The scale of these injuries demanded new ways of thinking about the body. The medical sciences led the way, developing new prosthetics that changed and extended the human body. Heavy wooden legs were gradually replaced by more flexible, lightweight aluminium models: Queen Mary’s Hospital in Roehampton soon became one of the leading rehabilitation amputee rehabilitation centres, fitting thousands of men with artificial arms and legs. At Queens Hospital in Sidcup, Kent, Sir Harold Gillies pioneered new techniques in plastic surgery to treat the disfiguring facial injuries suffered by servicemen.

The visibility of so many returning ‘heroes’ with disabilities gradually helped to dispel prejudices against disabled people. The provision of improved education, training and job opportunities began slowly to improve the prospects of disabled people and to shift wider attitudes.

The arts, too, played their part in changing the way that society treated disability by challenging traditional ideals of beauty and the body. Many artists, writers and film-makers of the period also asked what these changes meant for the relationship between the artificial and the human. As we move into a new era of cloning, genetic engineering and artificial intelligence, these questions remain as relevant as ever.


Further reading:

‘Disability History: The Impact of the First World War’ Historic England

Ana Carden-Coyne, Reconstructing the Body: Classicism, Modernism, and the First World War (OUP: Oxford, 2009)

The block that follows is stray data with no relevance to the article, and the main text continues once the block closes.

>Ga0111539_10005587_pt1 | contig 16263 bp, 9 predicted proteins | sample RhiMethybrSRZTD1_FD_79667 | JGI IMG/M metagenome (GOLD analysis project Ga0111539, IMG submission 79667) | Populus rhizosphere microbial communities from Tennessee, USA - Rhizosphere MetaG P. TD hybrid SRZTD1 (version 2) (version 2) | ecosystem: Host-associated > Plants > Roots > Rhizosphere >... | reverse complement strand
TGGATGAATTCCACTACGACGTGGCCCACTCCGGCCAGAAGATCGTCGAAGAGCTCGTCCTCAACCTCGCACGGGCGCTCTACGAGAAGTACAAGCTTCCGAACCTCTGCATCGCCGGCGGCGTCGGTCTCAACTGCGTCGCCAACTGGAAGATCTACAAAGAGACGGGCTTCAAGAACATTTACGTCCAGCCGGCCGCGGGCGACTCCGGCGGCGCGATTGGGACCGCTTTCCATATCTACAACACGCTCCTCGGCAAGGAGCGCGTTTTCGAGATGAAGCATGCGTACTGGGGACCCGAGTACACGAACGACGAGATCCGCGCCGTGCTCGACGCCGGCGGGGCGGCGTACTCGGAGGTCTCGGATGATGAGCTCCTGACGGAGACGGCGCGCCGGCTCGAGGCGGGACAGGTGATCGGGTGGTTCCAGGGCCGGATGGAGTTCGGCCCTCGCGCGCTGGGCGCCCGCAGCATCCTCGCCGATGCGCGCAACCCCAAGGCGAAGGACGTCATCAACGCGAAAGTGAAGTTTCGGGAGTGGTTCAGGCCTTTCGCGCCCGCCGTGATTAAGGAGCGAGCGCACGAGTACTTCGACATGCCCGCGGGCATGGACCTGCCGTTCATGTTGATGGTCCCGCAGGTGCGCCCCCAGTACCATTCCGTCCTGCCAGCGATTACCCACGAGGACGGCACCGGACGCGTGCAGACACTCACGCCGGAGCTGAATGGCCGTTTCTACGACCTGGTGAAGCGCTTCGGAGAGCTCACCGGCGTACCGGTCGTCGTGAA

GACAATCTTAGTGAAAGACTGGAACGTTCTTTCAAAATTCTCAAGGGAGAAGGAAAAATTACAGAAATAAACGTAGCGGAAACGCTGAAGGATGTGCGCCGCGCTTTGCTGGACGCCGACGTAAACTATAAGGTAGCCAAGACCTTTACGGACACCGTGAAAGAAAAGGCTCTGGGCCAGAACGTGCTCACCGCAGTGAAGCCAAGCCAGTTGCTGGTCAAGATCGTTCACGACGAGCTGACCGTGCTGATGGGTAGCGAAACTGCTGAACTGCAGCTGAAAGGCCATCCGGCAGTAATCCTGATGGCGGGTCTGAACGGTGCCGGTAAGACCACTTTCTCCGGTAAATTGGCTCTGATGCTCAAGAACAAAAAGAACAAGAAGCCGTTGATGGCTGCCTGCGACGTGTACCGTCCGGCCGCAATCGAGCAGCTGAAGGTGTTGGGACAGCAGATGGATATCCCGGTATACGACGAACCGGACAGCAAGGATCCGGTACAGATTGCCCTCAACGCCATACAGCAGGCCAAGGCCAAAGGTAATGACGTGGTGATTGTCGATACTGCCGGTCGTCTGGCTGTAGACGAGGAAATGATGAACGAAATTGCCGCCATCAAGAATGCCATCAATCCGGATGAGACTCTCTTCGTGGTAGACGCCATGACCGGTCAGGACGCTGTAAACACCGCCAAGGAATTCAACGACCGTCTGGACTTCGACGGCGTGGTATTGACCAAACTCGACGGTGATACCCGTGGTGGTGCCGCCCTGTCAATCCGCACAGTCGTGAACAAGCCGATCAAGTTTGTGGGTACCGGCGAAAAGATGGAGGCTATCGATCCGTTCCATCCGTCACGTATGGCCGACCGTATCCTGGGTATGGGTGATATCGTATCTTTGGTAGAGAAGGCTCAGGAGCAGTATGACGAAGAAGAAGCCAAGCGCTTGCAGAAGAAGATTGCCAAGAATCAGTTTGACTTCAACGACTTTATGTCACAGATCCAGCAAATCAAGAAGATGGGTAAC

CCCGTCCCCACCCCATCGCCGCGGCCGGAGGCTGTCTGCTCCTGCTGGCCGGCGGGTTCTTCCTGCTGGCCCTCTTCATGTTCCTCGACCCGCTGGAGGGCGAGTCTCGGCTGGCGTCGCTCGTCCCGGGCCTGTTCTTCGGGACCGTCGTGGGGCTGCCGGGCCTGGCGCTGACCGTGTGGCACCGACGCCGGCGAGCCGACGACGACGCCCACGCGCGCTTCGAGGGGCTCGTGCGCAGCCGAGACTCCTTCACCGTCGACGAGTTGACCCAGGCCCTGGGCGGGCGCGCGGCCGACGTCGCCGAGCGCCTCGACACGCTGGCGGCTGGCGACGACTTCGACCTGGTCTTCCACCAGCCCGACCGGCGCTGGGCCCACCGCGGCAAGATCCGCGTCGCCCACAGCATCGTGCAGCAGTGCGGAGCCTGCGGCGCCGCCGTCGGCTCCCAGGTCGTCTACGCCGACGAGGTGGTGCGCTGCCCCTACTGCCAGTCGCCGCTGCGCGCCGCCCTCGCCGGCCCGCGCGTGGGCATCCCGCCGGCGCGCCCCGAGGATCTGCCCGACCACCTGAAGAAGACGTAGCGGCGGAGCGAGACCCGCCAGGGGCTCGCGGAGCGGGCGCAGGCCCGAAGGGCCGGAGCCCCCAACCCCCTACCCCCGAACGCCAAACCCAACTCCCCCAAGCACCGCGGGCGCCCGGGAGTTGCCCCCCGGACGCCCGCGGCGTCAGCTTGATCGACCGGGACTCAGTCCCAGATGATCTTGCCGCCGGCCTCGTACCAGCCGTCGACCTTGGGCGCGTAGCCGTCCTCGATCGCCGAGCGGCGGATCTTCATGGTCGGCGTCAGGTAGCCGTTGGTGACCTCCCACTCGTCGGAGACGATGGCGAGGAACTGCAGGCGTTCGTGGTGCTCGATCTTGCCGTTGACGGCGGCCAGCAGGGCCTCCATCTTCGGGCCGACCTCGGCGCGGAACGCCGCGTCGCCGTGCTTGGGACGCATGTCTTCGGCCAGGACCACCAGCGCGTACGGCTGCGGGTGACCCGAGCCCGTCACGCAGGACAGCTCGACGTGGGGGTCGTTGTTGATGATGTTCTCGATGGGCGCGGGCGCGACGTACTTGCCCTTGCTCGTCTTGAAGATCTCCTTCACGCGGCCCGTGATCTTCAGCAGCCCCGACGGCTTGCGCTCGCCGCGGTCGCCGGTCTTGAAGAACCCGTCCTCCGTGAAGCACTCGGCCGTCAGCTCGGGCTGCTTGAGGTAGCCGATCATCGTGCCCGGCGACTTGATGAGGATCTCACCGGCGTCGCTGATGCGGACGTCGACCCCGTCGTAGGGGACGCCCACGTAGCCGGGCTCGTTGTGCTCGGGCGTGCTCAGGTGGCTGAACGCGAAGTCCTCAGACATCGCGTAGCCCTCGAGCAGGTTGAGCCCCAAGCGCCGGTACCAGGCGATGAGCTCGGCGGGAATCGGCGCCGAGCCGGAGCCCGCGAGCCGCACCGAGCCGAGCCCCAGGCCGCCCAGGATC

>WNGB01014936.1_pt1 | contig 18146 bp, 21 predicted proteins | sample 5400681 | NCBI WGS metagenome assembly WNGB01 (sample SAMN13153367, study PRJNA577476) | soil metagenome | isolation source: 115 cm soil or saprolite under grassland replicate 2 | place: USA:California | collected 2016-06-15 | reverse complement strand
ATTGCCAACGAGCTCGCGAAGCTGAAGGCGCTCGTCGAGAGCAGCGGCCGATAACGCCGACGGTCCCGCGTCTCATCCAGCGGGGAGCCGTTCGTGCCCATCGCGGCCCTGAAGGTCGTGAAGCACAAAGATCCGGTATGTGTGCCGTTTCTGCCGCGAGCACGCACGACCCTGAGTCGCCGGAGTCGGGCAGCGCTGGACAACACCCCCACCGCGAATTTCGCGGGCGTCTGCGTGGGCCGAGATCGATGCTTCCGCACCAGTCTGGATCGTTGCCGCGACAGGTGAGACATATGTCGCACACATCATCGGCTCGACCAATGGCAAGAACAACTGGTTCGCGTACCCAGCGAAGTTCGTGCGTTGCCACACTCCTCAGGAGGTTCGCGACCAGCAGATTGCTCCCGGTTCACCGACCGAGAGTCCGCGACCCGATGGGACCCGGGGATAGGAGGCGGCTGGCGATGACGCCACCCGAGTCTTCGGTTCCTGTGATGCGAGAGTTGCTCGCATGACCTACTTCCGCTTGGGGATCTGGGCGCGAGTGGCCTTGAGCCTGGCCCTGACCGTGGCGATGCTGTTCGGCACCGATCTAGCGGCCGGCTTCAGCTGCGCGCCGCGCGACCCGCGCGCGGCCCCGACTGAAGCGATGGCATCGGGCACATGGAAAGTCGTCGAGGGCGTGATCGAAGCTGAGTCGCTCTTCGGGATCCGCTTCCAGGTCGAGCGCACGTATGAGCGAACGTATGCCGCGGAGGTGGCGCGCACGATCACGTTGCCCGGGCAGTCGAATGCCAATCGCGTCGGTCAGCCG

War Transformed Attitudes to Disability,’ BBC News
‘First World War Amputees’ The Wellcome Collection
Deborah Cohen, The War Come Home: Disabled Veterans in Britain and Germany 1914-1939 (2001)
Jeffrey Reznick, Healing the Nation: Soldiers and the Culture of Caregiving in Britain during the Great War (2011)
Mark Harrison, The Medical War: British Military Medicine in the First World War (2010)
Kevin Brown, Fighting Fit: Health, Medicine and War in the Twentieth Century (2012)

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Gallery

  • A scene in a Regimental Aid Post in a trench. There are three wounded men; two lie still on stretchers, while the other grimaces as the doctor treats his head wound. A medical orderly kneels to the left of the composition, observing the procedure. ©  Art.IWM ART 2766

    A scene in a Regimental Aid Post in a trench. There are three wounded men; two lie still on stretchers, while the other grimaces as the doctor treats his head wound. A medical orderly kneels to the left of the composition, observing the procedure. © Art.IWM ART 2766

  • Members of the Royal Army Medical Corps transporting the wounded soldiers on a mule-drawn light railway in Carnoy Valley, July 1916.

    Members of the Royal Army Medical Corps transporting the wounded soldiers on a mule-drawn light railway in Carnoy Valley, July 1916.

  • The Guards Divisional Canteen for wounded at Guillemont. September 1916. Note the banner bearing the Guards Divisional Sign. The notice on the board read:

    The Guards Divisional Canteen for wounded at Guillemont. September 1916. Note the banner bearing the Guards Divisional Sign. The notice on the board read: “For Wounded: Tea, Cake etc. Free at any hour”.